Market Volatility Could Hit Women And Minorities The Hardest

Market Volatility Could Hit Women And Minorities The Hardest
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The stock market continues to rage amid talks of the trade war with China. Market volatility impacts all who invest in the equities markets, but who has the most at stake? When the markets fluctuate, it may be women and minorities who feel the brunt of the storm.

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How Do Women and Minorities Invest?

This may surprise many, as minorities and women typically invest less money than Anglo men. When it comes to the stock market, this continues to hold true in terms of actual amounts invested. However, studies show that the investment behaviors of women and minorities may leave them more vulnerable to the ups and downs in the stock market. Why? In short, they do not invest as much in alternative assets, which can help hedge the impact of market fluctuations.

In the past few years, we’ve seen a rise in women and minority participation in retirement plans, such as 401(k) plans, thanks to auto-enrollment in employer-sponsored plans. As a result, women and minorities have been investing more in stocks and bonds.

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In fact, seven in 10 women are now saving for retirement, according to a 2018 report by Transamerica Center for Retirement Studies. However, only 54 percent of women working full time invest outside of work-sponsored plans, compared to 67 percent of men. This means less investing in alternative assets that can be used to balance out any dips in the stock market.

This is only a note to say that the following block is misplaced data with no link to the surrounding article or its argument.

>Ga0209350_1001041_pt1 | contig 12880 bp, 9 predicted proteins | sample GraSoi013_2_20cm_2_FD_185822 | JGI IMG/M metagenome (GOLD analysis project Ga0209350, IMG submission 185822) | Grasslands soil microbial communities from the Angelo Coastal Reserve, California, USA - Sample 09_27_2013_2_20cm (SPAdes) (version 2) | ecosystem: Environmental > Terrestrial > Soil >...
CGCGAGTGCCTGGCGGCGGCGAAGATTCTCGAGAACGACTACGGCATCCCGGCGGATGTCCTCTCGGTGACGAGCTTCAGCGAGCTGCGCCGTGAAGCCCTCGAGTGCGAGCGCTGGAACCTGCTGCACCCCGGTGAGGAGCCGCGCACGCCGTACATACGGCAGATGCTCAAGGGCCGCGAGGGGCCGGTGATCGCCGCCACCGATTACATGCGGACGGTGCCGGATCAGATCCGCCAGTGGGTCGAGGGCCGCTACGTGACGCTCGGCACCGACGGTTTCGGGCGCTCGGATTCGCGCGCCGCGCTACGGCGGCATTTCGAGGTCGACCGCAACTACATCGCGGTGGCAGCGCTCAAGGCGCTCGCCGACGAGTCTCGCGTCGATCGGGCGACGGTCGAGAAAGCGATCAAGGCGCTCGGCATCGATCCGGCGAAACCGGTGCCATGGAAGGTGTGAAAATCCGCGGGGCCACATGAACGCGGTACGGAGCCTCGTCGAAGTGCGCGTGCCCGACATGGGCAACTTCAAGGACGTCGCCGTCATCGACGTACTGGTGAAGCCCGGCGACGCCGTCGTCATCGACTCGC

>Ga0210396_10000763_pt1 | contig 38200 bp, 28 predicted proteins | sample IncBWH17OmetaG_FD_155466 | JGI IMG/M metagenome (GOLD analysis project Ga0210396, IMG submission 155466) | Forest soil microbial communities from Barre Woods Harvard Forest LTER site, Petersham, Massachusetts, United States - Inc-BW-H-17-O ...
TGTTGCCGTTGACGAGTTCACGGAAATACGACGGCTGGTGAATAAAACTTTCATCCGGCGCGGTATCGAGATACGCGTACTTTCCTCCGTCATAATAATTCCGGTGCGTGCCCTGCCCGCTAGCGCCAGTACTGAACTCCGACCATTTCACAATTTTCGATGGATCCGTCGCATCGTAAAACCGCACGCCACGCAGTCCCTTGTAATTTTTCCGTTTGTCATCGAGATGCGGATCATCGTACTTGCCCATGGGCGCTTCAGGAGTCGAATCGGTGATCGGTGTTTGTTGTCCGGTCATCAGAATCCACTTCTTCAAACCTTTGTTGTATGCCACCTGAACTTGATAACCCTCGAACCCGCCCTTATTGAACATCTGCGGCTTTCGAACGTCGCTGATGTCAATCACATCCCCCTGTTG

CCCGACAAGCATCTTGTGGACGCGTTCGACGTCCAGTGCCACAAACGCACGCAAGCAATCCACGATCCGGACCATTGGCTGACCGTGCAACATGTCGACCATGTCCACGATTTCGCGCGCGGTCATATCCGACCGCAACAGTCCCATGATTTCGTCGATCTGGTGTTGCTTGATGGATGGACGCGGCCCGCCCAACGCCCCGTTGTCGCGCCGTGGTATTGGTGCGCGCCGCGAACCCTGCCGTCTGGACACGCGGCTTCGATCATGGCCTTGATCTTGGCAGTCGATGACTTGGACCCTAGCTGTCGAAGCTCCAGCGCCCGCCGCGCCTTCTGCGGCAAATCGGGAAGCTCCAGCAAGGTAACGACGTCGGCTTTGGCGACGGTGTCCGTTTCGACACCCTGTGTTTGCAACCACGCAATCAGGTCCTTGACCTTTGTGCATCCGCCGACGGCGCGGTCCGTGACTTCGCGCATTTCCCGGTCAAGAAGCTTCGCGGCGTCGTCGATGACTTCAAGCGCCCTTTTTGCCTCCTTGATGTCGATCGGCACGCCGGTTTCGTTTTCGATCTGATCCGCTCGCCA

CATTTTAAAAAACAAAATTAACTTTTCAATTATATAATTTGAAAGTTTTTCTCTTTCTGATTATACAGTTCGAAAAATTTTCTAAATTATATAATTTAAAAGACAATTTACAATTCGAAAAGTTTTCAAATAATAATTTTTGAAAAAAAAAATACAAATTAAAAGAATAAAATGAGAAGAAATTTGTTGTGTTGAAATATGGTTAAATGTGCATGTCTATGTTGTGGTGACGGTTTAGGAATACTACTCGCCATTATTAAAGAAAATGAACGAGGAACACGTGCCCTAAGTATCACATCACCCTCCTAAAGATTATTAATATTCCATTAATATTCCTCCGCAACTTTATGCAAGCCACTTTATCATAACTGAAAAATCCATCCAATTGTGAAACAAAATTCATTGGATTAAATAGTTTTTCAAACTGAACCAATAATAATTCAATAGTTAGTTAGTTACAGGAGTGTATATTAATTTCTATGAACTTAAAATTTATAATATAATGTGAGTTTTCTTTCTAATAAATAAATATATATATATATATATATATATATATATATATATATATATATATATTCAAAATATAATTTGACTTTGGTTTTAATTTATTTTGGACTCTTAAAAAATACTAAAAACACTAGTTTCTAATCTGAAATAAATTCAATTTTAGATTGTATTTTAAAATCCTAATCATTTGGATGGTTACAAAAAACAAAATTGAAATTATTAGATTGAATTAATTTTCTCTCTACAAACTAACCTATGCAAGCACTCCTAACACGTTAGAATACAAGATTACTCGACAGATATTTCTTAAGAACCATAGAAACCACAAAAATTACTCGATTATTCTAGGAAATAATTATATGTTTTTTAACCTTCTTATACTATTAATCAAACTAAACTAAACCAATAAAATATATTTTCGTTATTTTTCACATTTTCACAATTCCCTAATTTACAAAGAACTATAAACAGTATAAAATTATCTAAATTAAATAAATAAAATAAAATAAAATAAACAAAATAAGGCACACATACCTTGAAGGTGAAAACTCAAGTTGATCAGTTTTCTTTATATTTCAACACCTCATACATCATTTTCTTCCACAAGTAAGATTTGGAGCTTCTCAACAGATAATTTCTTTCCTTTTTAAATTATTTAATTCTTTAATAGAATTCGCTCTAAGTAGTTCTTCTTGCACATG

Likewise, nearly 70 percent of African-Americans with incomes of at least $50,000 have invested in stocks or stock mutual funds, according to a national study by Chicago-based Ariel Investments. More than half of investors surveyed said workplace plans had the most to do with becoming an investor.

Why Don’t Women and Minorities Diversify?

Studies show that many women and minorities are risk adverse – when making financial decisions, they are more likely to be driven by fear of losing money rather than the desire to make a lot of money.

However, there are other factors that go beyond risk aversion. Many women and minorities are not invested in alternatives because they tend to be less aware of the opportunities. If you look at the insiders who have traditionally been the gatekeepers to deals that offer lower risk and higher returns, you’ll notice that most of these money managers are white men over 50. Since people are more likely to communicate with others who look like them, it’s no surprise that the information hasn’t made its way to all socioeconomic groups.

According to a recent study analyzing diverse ownership in the asset management industry, across the four asset classes examined — hedge funds, mutual funds, private equity funds and real estate funds — firms owned by minorities and women represent slightly more than one percent of $67 trillion in assets under management. The study, by Bella Research Group, was released by the John S. and James L. Knight Foundation in 2017.